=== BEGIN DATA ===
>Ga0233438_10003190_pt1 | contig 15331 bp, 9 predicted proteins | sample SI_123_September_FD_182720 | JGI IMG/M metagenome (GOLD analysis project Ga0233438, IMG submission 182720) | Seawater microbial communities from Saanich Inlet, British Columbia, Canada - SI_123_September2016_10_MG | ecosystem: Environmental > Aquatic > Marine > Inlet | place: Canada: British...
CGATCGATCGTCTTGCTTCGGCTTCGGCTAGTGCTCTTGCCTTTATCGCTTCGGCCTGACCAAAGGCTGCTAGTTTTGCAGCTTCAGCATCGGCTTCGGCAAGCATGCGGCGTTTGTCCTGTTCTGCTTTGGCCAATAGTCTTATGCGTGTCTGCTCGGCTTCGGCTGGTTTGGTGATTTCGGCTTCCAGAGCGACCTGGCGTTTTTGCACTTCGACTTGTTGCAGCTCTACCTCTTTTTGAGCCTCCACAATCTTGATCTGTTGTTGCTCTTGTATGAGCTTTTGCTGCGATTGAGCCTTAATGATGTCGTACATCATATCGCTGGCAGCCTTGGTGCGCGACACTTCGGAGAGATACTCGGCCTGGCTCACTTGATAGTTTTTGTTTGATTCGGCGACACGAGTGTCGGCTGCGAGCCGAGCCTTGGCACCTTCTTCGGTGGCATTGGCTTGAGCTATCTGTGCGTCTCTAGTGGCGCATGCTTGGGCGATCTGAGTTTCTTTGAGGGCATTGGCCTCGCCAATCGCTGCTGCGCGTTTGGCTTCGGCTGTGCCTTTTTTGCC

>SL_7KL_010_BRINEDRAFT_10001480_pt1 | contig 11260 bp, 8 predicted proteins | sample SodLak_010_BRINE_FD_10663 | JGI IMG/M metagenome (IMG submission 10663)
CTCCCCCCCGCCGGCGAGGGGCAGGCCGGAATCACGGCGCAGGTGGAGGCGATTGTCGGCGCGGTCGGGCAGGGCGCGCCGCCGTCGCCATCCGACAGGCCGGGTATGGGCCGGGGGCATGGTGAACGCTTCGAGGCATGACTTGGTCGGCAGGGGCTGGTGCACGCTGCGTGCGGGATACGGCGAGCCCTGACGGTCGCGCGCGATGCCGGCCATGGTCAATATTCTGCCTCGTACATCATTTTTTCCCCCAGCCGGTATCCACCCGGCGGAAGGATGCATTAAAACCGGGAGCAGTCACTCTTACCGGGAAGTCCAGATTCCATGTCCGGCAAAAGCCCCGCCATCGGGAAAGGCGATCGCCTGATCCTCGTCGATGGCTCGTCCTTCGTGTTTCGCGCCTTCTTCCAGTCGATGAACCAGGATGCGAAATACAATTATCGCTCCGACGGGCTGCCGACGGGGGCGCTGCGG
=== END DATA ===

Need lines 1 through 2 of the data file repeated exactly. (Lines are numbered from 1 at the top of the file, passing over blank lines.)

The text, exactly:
>Ga0233438_10003190_pt1 | contig 15331 bp, 9 predicted proteins | sample SI_123_September_FD_182720 | JGI IMG/M metagenome (GOLD analysis project Ga0233438, IMG submission 182720) | Seawater microbial communities from Saanich Inlet, British Columbia, Canada - SI_123_September2016_10_MG | ecosystem: Environmental > Aquatic > Marine > Inlet | place: Canada: British...
CGATCGATCGTCTTGCTTCGGCTTCGGCTAGTGCTCTTGCCTTTATCGCTTCGGCCTGACCAAAGGCTGCTAGTTTTGCAGCTTCAGCATCGGCTTCGGCAAGCATGCGGCGTTTGTCCTGTTCTGCTTTGGCCAATAGTCTTATGCGTGTCTGCTCGGCTTCGGCTGGTTTGGTGATTTCGGCTTCCAGAGCGACCTGGCGTTTTTGCACTTCGACTTGTTGCAGCTCTACCTCTTTTTGAGCCTCCACAATCTTGATCTGTTGTTGCTCTTGTATGAGCTTTTGCTGCGATTGAGCCTTAATGATGTCGTACATCATATCGCTGGCAGCCTTGGTGCGCGACACTTCGGAGAGATACTCGGCCTGGCTCACTTGATAGTTTTTGTTTGATTCGGCGACACGAGTGTCGGCTGCGAGCCGAGCCTTGGCACCTTCTTCGGTGGCATTGGCTTGAGCTATCTGTGCGTCTCTAGTGGCGCATGCTTGGGCGATCTGAGTTTCTTTGAGGGCATTGGCCTCGCCAATCGCTGCTGCGCGTTTGGCTTCGGCTGTGCCTTTTTTGCC